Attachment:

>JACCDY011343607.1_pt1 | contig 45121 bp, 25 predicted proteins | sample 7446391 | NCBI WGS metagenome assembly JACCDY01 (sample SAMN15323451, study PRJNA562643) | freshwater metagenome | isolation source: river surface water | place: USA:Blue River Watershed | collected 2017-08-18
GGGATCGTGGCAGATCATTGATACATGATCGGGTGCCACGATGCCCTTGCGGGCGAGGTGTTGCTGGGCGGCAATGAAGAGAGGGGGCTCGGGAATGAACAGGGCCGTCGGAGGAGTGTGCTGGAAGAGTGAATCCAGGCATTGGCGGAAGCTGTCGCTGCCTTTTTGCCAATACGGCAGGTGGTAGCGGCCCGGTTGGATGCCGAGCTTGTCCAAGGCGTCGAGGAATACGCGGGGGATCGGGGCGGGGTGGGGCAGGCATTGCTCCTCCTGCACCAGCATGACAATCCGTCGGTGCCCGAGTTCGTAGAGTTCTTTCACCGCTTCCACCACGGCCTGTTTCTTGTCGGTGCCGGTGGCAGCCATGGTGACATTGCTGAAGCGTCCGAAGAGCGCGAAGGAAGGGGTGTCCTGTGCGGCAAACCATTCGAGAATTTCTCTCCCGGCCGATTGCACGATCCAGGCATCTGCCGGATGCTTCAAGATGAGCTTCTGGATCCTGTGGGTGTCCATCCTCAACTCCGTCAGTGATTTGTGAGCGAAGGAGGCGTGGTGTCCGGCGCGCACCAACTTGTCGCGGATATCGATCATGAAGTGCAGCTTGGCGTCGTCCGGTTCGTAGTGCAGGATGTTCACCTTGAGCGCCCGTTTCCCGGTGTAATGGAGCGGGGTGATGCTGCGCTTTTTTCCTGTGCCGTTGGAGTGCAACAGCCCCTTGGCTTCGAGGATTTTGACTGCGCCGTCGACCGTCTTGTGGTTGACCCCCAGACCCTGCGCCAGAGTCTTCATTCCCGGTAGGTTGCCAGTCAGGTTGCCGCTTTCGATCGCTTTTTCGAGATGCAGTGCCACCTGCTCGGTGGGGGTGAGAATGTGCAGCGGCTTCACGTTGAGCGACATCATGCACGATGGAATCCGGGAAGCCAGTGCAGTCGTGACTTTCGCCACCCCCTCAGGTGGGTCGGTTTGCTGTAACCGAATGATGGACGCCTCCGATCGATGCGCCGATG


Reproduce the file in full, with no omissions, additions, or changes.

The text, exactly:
>JACCDY011343607.1_pt1 | contig 45121 bp, 25 predicted proteins | sample 7446391 | NCBI WGS metagenome assembly JACCDY01 (sample SAMN15323451, study PRJNA562643) | freshwater metagenome | isolation source: river surface water | place: USA:Blue River Watershed | collected 2017-08-18
GGGATCGTGGCAGATCATTGATACATGATCGGGTGCCACGATGCCCTTGCGGGCGAGGTGTTGCTGGGCGGCAATGAAGAGAGGGGGCTCGGGAATGAACAGGGCCGTCGGAGGAGTGTGCTGGAAGAGTGAATCCAGGCATTGGCGGAAGCTGTCGCTGCCTTTTTGCCAATACGGCAGGTGGTAGCGGCCCGGTTGGATGCCGAGCTTGTCCAAGGCGTCGAGGAATACGCGGGGGATCGGGGCGGGGTGGGGCAGGCATTGCTCCTCCTGCACCAGCATGACAATCCGTCGGTGCCCGAGTTCGTAGAGTTCTTTCACCGCTTCCACCACGGCCTGTTTCTTGTCGGTGCCGGTGGCAGCCATGGTGACATTGCTGAAGCGTCCGAAGAGCGCGAAGGAAGGGGTGTCCTGTGCGGCAAACCATTCGAGAATTTCTCTCCCGGCCGATTGCACGATCCAGGCATCTGCCGGATGCTTCAAGATGAGCTTCTGGATCCTGTGGGTGTCCATCCTCAACTCCGTCAGTGATTTGTGAGCGAAGGAGGCGTGGTGTCCGGCGCGCACCAACTTGTCGCGGATATCGATCATGAAGTGCAGCTTGGCGTCGTCCGGTTCGTAGTGCAGGATGTTCACCTTGAGCGCCCGTTTCCCGGTGTAATGGAGCGGGGTGATGCTGCGCTTTTTTCCTGTGCCGTTGGAGTGCAACAGCCCCTTGGCTTCGAGGATTTTGACTGCGCCGTCGACCGTCTTGTGGTTGACCCCCAGACCCTGCGCCAGAGTCTTCATTCCCGGTAGGTTGCCAGTCAGGTTGCCGCTTTCGATCGCTTTTTCGAGATGCAGTGCCACCTGCTCGGTGGGGGTGAGAATGTGCAGCGGCTTCACGTTGAGCGACATCATGCACGATGGAATCCGGGAAGCCAGTGCAGTCGTGACTTTCGCCACCCCCTCAGGTGGGTCGGTTTGCTGTAACCGAATGATGGACGCCTCCGATCGATGCGCCGATG